With the persistent hike in interest rates and yields on treasury bills, banks seem least interested in consumer finance. Though, it is said that banks conveniently earn 7.5 per cent spread, the real earnings are more than that especially for the 'big five' as they still hold huge cost free deposits. The banks have been instructed by the central bank to pay minimum 5 per cent return on deposits whereas the average lending rate charged is Kibor plus 2.5 per cent. The rate charged on consumer finance hovers around 18 per cent.
In an environment where the average person, especially those belonging to salaried class, suffer from eroding purchasing power often find themselves in difficult position when it comes to paying the monthly installments. Their best efforts are to avoid delinquency for fear of foreclosure. At times, the financial institutions try to negotiate a deal because selling such vehicles is very cumbersome.
Insurance companies were said to be the biggest beneficiary of the booming auto finance business of yesteryear. Since these companies were able to negotiate 'bulk deal' with the financial institutions they often ended up in 'price war' and underwriting the business at very nominal rate. New business was handsome and renewals were also guaranteed, insurance companies were not 'too stringent' when it came to paying claims. However, many of the insurance sector experts term auto insurance 'loss making business'. Not only car snatching is on the rise the chances of recovery are also diminishing because of the involvement of 'very influential people' in this business. At times, the stolen cars could be found moving in certain cities but just can't be recovered and brought back to Karachi. Added to this has been increase in claims due to bomb blasts and/or burning by the mobs.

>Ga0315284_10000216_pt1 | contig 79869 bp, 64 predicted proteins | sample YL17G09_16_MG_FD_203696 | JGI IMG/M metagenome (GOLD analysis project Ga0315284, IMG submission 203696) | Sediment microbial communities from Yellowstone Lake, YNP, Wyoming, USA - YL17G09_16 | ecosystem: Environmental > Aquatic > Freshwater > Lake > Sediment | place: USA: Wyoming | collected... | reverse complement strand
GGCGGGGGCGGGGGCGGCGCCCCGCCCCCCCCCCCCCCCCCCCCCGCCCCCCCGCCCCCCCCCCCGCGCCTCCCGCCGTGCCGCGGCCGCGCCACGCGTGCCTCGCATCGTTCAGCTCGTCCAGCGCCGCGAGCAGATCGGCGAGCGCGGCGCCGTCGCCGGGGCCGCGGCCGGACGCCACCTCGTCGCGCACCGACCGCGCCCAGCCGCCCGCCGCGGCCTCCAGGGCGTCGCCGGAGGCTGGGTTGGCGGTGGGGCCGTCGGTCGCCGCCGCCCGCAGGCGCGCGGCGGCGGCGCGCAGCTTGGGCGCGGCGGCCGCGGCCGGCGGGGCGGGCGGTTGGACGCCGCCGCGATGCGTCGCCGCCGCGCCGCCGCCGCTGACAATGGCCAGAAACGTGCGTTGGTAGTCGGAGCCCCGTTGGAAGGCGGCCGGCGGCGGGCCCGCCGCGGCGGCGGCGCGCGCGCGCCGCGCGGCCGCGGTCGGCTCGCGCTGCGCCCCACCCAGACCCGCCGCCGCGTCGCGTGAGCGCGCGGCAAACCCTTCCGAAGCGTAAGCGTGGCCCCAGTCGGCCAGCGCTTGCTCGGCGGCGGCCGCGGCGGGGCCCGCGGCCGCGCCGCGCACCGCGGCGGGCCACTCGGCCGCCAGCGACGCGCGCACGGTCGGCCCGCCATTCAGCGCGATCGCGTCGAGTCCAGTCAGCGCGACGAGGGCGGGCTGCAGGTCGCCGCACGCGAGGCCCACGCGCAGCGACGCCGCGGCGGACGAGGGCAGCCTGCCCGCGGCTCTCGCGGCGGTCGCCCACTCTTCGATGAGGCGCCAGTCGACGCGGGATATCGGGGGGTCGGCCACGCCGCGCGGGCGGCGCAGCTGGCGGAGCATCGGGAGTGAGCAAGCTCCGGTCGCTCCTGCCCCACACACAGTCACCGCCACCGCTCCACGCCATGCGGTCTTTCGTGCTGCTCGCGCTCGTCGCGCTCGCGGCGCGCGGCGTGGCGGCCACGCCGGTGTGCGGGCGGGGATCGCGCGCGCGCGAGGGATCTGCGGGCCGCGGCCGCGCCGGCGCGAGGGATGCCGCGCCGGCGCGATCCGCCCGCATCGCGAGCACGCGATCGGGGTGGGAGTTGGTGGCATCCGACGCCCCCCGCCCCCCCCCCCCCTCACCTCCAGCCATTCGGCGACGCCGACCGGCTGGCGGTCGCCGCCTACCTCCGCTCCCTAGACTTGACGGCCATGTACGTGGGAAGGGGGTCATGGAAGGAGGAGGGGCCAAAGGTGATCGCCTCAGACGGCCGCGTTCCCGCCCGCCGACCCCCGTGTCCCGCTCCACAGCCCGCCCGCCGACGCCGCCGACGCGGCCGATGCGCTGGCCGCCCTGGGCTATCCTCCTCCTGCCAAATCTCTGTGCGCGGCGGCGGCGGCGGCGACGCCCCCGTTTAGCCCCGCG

As against conventional banks and insurance companies, the business of Islamic banks (car Ijarah) and Takaful operators is on the rise. According to some banking sector, Islamic banks have emerged the biggest provider of car leasing (Ijarah) business and Takaful operators are also the beneficiary of this kind of business. One of the reasons for this has been the 'over flowing liquidity' of a few Islamic banks. However, with the government of Pakistan offering Ijarah Sukuk in billions of rupees, Islamic banks may also not remain keen in auto financing.
Most of the commercial banks have 'captive' insurance companies and have also invested huge amounts in the shares of assemblers listed at the local stock exchanges. They will have to come up with revised strategy for auto financing. Prices of locally assembled automobiles can only be reduced by increasing output and not by importing used cars. As such maintaining a car is becoming punitive for the middle income groups.